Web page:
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Grab a Bento To-Go at Hinone Mizunone
Foodie Fare

Grab a Bento To-Go at Hinone Mizunone

Story By Sarah Pacheco Photos By Lawrence Tabudlo
July 24 - 30, 2011

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With summer officially in full swing, most folks are spending their sun-filled days at the beach, the park or some other outdoor destination.

  • Hot Dog Musubi ($1.75), Spam Musubi ($2.50) and Furikake Musubi ($1.25)
  • President of Fujio Food Systems, Masahiro Fujio, stands next to a portrait of him and his father from his childhood days.
  • Chicken Karaage bento ($6.25)
  • Chicken Katsu bento ($6.50)
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Constantly being on the move this time of year means the need to fuel up without slowing down, and that’s exactly what active foodies will find at Hinone Mizunone.

Since opening three years ago, the South King Street restaurant has gained a steady following of fans thanks to what can best be described as “affordable Japanese comfort food.” But what many people may not know is that Hinone Mizunone also offers bentos, perfect for these busy summer days.

“We make anywhere from 40 to 50 bentos every single day,” says operations manager Eiki Tamaki.

The bento boxes come in eight different varieties — Ton Katsu ($7), Chicken Katsu ($6.50), Karaage ($6.25), Hamburger ($6.75), Butterfish ($7.25), Salmon ($7.50), Saba Nitsuke ($6.75) and a Small Mixed Bento ($5.50) — and include croquette, egg, pickled vegetables, gobo and a heaping portion of the restaurant’s famous rice.

“We also have Hot Dog Musubi ($1.75), Spam Musubi ($2.50), Furikake Musubi ($1.25), and some pumpkin and eggplant side orders as well,” Tamaki adds.

Bentos are available all day beginning when the restaurant opens at 11 a.m.; after 1:30 p.m., prices are reduced by 50 percent, if there are any left!

“Usually we’ll sell out!” Tamaki says with a laugh.

“The Mixed Bento, the Butterfish Bento and the Salmon Bento are always the first three to go,” he adds. “You get a lot of food for the price. It’s a real good deal.”

On the Side

Hinone Mizunone literally means “sound of fire, sound of water,” and refers to the way in which the eponymous Japanese restaurant prepares its rice — the old-fashioned way in a big pot over a carefully monitored fire.

“We don’t use a rice cooker,” says operations manager Eiki Tamaki. “We cook the rice in a big pot — you can see it in the front window when you enter the restaurant.”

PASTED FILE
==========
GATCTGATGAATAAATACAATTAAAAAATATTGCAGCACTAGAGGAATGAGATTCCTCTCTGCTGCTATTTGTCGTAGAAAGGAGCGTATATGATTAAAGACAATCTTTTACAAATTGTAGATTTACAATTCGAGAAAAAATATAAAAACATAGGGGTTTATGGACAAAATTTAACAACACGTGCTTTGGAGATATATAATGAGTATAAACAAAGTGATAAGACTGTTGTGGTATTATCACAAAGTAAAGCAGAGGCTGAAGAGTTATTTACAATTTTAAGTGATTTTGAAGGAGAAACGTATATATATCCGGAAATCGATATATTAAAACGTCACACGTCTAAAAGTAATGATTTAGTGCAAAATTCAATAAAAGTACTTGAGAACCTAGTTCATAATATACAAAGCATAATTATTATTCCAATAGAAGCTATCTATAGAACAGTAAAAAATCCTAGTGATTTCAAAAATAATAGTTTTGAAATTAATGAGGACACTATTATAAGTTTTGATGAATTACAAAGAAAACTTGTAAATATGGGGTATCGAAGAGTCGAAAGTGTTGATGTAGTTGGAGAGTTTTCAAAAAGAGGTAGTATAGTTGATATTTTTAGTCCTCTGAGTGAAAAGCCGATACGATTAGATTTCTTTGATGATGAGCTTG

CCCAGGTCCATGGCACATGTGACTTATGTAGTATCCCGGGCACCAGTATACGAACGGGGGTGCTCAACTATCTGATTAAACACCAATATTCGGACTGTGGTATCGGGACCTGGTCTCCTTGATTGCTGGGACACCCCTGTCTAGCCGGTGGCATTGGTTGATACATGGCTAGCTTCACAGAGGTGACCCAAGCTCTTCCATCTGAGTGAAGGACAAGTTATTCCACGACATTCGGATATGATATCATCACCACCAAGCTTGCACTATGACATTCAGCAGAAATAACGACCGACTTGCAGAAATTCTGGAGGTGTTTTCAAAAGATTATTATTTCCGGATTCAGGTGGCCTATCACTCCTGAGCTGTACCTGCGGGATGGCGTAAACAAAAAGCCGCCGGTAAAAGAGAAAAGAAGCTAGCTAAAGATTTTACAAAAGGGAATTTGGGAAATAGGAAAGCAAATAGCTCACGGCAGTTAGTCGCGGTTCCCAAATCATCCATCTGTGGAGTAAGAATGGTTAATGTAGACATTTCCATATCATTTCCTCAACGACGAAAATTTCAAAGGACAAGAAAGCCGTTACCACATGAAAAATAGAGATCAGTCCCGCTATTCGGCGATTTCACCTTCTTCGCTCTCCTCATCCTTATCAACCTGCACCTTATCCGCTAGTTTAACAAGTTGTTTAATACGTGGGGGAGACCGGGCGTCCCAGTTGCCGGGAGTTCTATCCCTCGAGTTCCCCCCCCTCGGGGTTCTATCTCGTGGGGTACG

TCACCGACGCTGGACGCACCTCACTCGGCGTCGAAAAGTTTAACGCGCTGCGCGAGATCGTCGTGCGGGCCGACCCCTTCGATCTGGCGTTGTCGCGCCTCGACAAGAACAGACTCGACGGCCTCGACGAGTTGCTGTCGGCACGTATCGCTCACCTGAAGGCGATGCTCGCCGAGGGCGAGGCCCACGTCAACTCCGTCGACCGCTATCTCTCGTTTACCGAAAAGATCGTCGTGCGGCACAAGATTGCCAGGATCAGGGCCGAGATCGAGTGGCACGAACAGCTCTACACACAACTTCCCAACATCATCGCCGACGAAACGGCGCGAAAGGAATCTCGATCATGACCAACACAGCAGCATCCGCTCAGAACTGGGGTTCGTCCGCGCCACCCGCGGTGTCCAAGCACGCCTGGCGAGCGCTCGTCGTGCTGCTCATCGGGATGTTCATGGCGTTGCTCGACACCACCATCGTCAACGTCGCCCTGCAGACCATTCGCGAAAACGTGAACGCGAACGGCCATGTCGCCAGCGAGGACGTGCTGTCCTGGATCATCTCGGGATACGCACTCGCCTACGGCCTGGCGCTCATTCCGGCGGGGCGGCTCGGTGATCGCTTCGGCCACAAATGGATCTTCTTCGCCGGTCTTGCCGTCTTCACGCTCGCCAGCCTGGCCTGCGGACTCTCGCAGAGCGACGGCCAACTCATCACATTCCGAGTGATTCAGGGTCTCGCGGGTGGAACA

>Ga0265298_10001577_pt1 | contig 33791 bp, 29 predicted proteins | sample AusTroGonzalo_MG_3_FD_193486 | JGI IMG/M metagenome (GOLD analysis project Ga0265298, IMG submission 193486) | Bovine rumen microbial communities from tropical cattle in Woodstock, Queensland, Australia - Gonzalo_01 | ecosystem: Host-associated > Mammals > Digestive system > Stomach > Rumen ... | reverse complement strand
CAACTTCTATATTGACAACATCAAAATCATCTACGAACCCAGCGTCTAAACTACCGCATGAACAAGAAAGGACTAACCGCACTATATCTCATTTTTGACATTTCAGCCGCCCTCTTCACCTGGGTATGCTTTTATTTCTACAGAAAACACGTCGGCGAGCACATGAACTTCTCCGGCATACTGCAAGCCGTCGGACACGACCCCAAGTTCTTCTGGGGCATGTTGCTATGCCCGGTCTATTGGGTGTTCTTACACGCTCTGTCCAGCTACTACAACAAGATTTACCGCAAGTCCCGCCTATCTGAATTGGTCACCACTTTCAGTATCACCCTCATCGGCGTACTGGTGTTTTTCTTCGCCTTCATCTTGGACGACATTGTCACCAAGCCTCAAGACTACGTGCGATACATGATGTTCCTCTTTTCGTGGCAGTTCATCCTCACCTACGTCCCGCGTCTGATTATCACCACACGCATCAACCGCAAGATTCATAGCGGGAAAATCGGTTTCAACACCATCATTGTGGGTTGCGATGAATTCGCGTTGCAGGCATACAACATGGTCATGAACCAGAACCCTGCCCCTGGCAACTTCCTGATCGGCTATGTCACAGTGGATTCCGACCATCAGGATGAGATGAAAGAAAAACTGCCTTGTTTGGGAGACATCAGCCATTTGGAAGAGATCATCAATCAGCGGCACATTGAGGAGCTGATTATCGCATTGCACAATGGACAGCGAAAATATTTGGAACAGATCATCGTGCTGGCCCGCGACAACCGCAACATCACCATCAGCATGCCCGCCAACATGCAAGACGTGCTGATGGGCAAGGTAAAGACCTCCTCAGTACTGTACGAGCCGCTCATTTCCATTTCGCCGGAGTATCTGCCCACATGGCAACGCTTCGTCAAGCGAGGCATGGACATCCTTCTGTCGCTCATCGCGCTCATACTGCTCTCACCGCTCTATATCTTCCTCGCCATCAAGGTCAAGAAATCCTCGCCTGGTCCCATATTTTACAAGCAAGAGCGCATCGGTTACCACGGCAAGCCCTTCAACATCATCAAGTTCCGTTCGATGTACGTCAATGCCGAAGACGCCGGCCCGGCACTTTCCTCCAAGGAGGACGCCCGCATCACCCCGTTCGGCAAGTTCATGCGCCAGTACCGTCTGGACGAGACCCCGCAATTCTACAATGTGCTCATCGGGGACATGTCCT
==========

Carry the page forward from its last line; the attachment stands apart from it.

The end result, according to Tamaki, is rice that is sweeter and fluffier.

In fact, it was the desire to share this style of rice with locals that prompted Masahiro Fujio to open his first U.S.-based Hinone Mizunone restaurant in Hawaii in May 2008.

“Hawaii is a rice culture. People here eat a lot of rice — even at McDonald’s you can order rice,” exclaims Fujio, president of Fujio Food Systems, the parent company of Hinone Mizunone.

“But even though people eat a lot of rice, they don’t respect the rice,” he quickly adds.

Fujio gives the example of serving rice with an ice cream scoop, which cuts the rice and alters the texture and taste. This practice, he explains, is disrespectful to the rice farmers and their product.

“It’s etiquette to the rice farmers to serve the rice well, just like it is etiquette for wine growers to serve the wine in a wineglass and not, say, a rice bowl,” Fujio says.

“We wanted to show Hawaii a better way of serving and enjoying rice.” Mission accomplished, as customers of the family-friendly eatery have embraced Hinone Mizunone for its rice as well as its affordable selection of Japanese comfort foods.

“(Japanese food) should be something people can afford to eat every day,” Fujio says. “I wanted local people to be able to come down and eat here as much as they can.”

Fujio’s personal favorite dish on the menu is the Saba Nitsuke ($8.50). A true delicacy, the simmered mackerel plate is a top-seller both here and in Japan, as the company goes through a whopping 1,500 tons of mackerel each year!

And with the success of his first Hawaii venture, Fujio anticipates adding more restaurants to the local dining scene sometime in the future.

“We just started business here, but I do plan to open many more (restaurants) here,” says Fujio, whose company owns more than 20 restaurant brands in Japan and overseas. “It may be a little different type of restaurant, but I do plan to open more … I love Hawaii!”

Hinone Mizunone

  • Where
    • 1345 South King Street
    • Honolulu, HI 96814
  • Call
    • (808) 942-4848
  • Hours
    • 11 a.m. – 5 p.m.
    • Monday – Saturday
    • Closed Sundays